Initially, Wall Street was excited by that prospect, boosting Healtheon's stock price as high as $126 from $84 May 19 and also raising values for most other healthcare technology companies.
But with a weekend to think about it, traders started unloading Healtheon shares, which fell as low as $89 on Monday, May 24, dragging down other companies with it. The next day, Healtheon's stock closed at $67 on Nasdaq. At $126 per share, the Healtheon-WebMD merger would be worth $12.3 billion; at $67, it would be worth $6.6 billion.
For the first quarter of 1999, WebMD reported $17.6 million in revenues and $18.6 million, or 30 cents per share, in losses. The company was founded in 1996 and started its Web site Oct. 1, 1998. In an initial public offering filed in January with the Securities and Exchange Commission, WebMD said it expected 1998 revenues of $616,000 and losses of $31.7 million. The company withdrew its IPO filing May 12.
Meanwhile, Synetic, which also manufactures plastics, is using the Medical Manager deal as part of a plan to build up CareInsite, its Internet division.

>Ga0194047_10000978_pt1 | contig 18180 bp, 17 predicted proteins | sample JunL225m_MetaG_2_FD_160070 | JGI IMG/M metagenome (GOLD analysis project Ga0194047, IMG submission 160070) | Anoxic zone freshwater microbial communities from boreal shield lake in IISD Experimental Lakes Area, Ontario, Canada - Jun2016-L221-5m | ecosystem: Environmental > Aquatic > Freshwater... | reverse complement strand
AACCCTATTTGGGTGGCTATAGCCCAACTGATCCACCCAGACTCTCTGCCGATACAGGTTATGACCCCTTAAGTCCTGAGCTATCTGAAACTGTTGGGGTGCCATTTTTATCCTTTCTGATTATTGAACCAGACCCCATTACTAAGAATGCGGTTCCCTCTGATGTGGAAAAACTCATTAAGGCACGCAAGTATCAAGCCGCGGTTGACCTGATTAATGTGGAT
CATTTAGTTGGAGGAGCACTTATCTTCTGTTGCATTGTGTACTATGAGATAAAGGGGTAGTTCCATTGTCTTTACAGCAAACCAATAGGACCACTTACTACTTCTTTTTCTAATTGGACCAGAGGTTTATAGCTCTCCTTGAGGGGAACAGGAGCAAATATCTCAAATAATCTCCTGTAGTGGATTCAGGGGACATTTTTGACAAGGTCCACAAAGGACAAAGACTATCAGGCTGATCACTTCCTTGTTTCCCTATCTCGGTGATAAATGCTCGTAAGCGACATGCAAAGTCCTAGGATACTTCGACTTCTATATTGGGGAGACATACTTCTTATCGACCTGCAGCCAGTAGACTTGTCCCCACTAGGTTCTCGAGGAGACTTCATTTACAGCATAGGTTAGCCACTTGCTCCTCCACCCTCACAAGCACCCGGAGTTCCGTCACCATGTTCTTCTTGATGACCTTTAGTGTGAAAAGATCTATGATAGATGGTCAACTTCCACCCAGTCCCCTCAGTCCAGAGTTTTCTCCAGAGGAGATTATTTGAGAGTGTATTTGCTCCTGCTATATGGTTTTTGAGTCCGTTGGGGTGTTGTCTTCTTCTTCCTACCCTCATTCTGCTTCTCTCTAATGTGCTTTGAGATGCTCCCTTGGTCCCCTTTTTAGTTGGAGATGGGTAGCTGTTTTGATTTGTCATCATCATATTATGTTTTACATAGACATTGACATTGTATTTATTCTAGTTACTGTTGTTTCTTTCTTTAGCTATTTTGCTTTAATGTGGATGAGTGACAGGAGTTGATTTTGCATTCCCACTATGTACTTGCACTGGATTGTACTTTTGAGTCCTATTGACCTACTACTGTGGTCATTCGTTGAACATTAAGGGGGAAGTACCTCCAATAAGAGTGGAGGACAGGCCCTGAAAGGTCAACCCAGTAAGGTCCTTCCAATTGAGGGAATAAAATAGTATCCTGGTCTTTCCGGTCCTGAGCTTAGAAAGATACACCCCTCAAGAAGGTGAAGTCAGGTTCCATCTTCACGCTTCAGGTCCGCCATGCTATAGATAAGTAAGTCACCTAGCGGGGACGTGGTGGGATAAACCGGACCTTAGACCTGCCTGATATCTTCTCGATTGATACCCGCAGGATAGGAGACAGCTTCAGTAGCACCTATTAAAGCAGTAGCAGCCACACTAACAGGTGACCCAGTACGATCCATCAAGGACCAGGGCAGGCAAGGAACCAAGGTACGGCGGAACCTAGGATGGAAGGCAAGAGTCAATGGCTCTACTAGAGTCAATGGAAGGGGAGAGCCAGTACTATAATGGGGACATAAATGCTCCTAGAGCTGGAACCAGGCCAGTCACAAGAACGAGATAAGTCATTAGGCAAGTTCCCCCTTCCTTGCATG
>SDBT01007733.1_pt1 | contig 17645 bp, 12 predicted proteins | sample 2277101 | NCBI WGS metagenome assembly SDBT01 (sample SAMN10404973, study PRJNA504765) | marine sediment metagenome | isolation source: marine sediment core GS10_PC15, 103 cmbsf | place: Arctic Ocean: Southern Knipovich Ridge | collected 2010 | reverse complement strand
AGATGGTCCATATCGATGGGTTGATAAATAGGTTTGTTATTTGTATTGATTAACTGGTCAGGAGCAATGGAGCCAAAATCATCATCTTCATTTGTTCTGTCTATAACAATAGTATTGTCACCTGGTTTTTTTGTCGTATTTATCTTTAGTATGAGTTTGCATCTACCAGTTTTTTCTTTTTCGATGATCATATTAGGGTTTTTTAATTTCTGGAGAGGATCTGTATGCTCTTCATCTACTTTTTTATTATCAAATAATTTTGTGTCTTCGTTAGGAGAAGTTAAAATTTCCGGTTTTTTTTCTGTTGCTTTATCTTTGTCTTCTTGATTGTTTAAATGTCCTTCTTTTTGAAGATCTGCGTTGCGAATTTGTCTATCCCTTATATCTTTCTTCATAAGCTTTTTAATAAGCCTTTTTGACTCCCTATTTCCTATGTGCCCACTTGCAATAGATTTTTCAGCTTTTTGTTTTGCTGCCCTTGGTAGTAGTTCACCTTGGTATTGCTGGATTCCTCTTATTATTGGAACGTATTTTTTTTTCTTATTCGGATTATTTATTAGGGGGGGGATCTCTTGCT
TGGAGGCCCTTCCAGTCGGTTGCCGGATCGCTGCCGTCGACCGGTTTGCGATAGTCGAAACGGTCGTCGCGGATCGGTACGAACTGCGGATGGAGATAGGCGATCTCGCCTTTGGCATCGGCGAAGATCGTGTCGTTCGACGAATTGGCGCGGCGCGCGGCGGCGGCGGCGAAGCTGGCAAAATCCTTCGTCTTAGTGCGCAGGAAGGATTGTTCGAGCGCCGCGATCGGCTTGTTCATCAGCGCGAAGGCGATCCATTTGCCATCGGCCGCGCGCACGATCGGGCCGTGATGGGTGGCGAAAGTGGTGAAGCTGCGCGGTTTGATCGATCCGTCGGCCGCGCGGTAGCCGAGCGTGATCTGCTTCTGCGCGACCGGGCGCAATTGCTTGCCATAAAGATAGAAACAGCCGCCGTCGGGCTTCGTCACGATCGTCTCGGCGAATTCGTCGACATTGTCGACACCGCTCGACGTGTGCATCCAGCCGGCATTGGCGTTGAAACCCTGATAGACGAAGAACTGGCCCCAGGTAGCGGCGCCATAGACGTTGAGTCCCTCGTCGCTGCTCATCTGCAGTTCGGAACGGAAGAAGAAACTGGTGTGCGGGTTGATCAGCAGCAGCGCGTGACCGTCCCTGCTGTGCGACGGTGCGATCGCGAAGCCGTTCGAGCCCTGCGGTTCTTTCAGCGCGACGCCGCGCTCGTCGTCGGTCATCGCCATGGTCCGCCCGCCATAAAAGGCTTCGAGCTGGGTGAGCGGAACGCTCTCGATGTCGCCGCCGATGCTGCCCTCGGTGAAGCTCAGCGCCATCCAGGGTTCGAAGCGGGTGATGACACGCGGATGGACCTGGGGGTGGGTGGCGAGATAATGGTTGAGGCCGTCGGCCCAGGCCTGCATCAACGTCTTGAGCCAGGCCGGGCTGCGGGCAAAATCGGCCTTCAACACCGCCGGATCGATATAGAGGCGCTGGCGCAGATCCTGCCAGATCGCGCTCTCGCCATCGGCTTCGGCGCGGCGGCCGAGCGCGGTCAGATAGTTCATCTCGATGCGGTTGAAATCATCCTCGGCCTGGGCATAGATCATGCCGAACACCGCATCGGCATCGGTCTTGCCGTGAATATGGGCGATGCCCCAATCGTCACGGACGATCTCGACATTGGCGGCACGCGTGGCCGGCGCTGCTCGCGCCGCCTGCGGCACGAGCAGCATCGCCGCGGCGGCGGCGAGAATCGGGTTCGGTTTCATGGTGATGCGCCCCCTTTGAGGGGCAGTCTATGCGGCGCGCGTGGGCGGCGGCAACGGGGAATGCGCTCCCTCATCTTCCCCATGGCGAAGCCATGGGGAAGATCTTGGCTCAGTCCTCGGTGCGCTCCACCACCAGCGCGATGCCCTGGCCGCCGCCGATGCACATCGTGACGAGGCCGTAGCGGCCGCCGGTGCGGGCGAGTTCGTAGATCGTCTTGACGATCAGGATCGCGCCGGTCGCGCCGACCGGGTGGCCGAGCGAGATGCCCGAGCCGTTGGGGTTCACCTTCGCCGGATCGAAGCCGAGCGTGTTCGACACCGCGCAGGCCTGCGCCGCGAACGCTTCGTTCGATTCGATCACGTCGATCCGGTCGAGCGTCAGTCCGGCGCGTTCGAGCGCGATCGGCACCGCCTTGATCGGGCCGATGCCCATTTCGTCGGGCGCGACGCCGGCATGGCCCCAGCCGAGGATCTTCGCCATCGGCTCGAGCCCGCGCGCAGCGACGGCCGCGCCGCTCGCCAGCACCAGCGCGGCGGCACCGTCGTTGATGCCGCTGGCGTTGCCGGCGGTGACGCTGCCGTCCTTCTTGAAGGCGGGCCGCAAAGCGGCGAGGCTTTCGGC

CareInsite on March 26 filed with the SEC an IPO of $16 per share, or a total $104 million. For the nine months ended March 31, CareInsite, which isn't yet an active site, reported a $15.5 million loss on $213,000 in revenues.
Synetic's stock fell $12.13 May 25 to $88.50 per share, reducing its merger value to $1.2 billion.
It's not just the losses that make these deals speculative. In Healtheon-WebMD's case, the success of the merger may be predicated on technology that hasn't even been developed.
Healtheon Chief Executive Officer Mike Long says the company is doing some "experimental work" with hand-held computers that will enable physicians to use the Internet, rather than relying on their office staff. Healtheon-WebMD stresses that it wants physicians to use its products.
"One of the key things is getting a device other than a (personal computer) that is as easy to use as scratching out a prescription on a piece of paper," says Long, who will be chairman and chief operating officer of Healtheon-WebMD.
During a teleconference announcing the deal, Healtheon co-founder James Clark admitted bringing the Internet to healthcare has been "a tough challenge . . . tougher than I thought."
"There's too much dependence on (existing computer) systems, lack of integration, fragmentation, inefficiency," says Clark, who will step down as Healtheon's chairman but remain on the new company's board. "That can't be good for the quality of care."